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The 3 (main) reasons that most if not all "system" vendors are scams

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Fortitudo et Honor
Austin, TX
Trading Experience: Advanced
Platform: TradeStation
Favorite Futures: Futures
Posts: 882 since Mar 2011
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Also bear in mind that there are other aspects at play.

Someone here on (formerly BMT) pointed out, and it was poignant, that if you started with 1000 financial advisors, all with a 50% (neutral) edge and they either made their profit for the year on one move, or lost for the's what it would look like,

Year 1, 500 profitable, 500 in the red.
Year 2, 250 profitable, 500 neutral and 250 in the red.
year 3, 125 profitable, 250 somewhat profitable, 250 even, 250 slightly negative and 125 completely negative...
year 4, 62 profitable, 125 fairly profitable, 125 slightly profitable, 125 even, 125 slightly negative, etc.

By year 5,
There's still 31 firms who haven't lost yet,
Year 6, 15 firms,
Year 7, 8 firms,
By year 8, there's still 4 firms that haven't lost a year yet and a whole barrage of firms that are above .500 (and below 500).

So in essence, if you want to make a pile of money, start 2 firms and simply have each take opposite (hedging) positions, chances are, one of them will end up profitable and able to sell a boatload of commissions and the other you just chalk up to being sunk cost....after a few years, you start the whole process over.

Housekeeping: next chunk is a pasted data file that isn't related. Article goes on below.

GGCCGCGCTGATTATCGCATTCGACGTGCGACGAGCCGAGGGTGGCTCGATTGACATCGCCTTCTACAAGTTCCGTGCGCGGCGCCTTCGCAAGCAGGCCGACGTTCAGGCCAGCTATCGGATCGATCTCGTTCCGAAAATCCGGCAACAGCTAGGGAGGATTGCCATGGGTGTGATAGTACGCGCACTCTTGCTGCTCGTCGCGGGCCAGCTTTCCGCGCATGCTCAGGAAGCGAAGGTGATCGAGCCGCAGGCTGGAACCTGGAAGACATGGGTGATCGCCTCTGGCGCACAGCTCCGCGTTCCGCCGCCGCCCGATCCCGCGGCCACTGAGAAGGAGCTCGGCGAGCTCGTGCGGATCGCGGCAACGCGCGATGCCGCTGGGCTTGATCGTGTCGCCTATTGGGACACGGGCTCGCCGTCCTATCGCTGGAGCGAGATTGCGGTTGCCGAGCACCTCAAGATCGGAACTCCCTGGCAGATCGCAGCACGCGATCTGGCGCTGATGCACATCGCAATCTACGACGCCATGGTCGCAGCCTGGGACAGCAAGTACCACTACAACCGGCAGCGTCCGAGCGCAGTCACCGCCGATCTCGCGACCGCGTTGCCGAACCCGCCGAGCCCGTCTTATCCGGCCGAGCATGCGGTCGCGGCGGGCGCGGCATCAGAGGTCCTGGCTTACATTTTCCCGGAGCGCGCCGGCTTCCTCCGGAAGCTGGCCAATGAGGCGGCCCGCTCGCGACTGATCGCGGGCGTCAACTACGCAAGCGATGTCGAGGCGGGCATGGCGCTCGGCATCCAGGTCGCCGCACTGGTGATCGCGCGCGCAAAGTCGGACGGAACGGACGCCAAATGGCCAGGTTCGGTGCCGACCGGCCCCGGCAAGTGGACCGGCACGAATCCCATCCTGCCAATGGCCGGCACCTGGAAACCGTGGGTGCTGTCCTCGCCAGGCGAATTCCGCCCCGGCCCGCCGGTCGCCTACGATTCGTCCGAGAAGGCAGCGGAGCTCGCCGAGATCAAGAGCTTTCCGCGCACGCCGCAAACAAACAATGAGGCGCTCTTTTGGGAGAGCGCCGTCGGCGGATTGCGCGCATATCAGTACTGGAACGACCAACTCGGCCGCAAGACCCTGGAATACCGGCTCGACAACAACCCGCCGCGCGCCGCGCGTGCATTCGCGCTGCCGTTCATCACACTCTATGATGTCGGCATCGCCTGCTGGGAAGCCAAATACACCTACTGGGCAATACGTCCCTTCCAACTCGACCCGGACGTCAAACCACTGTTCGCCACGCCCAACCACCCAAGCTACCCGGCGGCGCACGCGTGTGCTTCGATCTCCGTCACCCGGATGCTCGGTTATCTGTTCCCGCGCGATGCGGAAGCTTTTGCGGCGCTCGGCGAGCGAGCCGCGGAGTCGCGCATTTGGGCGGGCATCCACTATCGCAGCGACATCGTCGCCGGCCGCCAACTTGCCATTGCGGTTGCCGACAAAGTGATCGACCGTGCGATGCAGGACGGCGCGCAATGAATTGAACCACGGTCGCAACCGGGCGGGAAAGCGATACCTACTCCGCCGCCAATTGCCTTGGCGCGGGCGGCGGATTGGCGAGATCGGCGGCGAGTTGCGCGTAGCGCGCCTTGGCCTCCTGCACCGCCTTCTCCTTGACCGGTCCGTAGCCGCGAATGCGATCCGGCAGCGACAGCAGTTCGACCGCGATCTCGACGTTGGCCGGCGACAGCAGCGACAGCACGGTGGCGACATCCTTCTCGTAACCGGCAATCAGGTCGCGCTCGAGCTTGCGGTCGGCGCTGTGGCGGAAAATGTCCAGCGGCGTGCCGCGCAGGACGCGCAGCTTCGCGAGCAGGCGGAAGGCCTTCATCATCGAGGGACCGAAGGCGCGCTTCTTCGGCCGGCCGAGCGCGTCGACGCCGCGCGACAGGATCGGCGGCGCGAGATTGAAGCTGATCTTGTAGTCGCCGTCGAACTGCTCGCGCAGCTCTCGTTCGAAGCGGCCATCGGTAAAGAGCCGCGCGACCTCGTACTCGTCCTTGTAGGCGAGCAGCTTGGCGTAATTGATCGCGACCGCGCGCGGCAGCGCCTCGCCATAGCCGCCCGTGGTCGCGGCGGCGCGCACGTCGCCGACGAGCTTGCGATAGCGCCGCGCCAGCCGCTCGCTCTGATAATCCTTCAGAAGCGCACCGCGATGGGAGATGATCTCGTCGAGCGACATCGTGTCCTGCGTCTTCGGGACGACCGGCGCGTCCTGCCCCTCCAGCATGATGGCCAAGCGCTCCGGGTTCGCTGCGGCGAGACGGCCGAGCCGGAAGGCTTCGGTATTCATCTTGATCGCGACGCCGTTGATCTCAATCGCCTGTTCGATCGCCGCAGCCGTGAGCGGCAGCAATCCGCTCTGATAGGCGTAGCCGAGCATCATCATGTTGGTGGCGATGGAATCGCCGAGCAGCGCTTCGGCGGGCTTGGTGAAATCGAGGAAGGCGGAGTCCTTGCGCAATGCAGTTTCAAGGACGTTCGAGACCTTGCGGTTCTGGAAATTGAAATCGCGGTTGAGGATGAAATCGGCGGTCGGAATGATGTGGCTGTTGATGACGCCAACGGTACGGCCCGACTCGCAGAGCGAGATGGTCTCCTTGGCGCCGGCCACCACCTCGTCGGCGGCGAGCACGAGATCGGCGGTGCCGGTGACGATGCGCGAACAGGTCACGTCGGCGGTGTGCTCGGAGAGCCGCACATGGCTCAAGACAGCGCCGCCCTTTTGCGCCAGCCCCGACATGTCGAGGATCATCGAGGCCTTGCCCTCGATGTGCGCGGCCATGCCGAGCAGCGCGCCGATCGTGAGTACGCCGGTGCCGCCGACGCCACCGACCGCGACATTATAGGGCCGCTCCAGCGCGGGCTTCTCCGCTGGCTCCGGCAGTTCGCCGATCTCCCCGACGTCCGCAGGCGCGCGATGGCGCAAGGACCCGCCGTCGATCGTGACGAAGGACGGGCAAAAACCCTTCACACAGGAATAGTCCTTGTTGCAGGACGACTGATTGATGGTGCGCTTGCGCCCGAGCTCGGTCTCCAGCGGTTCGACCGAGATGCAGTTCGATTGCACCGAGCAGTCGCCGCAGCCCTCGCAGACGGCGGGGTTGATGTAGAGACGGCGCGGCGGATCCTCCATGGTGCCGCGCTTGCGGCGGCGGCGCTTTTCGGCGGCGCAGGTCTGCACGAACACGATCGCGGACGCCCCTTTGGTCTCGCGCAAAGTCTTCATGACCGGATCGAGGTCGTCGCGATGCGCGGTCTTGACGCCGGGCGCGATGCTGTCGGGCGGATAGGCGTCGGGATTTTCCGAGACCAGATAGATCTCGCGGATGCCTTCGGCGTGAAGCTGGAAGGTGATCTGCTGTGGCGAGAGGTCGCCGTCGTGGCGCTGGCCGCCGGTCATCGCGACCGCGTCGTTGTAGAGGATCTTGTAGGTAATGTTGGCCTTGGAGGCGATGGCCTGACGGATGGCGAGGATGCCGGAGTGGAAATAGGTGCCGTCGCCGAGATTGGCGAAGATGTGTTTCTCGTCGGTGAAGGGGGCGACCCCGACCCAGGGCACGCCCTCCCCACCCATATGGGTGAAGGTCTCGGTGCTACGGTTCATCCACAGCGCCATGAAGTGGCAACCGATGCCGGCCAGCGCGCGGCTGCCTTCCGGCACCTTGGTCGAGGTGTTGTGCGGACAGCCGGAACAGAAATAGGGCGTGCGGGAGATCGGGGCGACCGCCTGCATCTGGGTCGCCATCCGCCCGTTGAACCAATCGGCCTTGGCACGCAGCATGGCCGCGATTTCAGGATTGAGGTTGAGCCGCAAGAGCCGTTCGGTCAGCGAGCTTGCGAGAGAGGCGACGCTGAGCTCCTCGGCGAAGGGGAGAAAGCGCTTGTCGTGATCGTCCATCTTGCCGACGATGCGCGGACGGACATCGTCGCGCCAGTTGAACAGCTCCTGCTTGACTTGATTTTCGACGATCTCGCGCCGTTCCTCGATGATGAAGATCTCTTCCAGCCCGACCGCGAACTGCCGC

Combine this with the what I call the "Barry Switzer" phenomenon. Barry Switzer won a Super Bowl with the Dallas Cowboys. With little exaggeration, you or I or anyone with a basic knowledge of football could have won the Super Bowl as the head coach of the Cowboys that year. He inhereted a team with MULTIPLE hall of famers on offense and one year, they had 8 (EIGHT) pro bowlers on defense.

This is also what garnered Clinton so much misguided fame as an economic genius. Anyone could have been President during the technology/communications revolution of the early-mid 1990's and had virtually ANY policies and still looked like a hero, the markets and the economy and jobs growth with new products, productivity, etc were just that strong. This is why I always tell some idiot liberal who likes to quote Clinton era policies....if you can guarantee the next cellular/communications/internet revolution will accompany it, most people are all in favor of raising taxes.

In some markets, it's difficult to impossible to be a loser. There were periods during the .com boom that you'd be hard pressed to end up a loser.

The real difficulty is finding traders and people who have been successful in all weather, all conditions. Finding a vendor/stragey/approach for sale that's able to show you decades worth of back history and a tried and true track record for most of the years/ a unicorn among vendors.

"A dumb man never learns. A smart man learns from his own failure and success. But a wise man learns from the failure and success of others."
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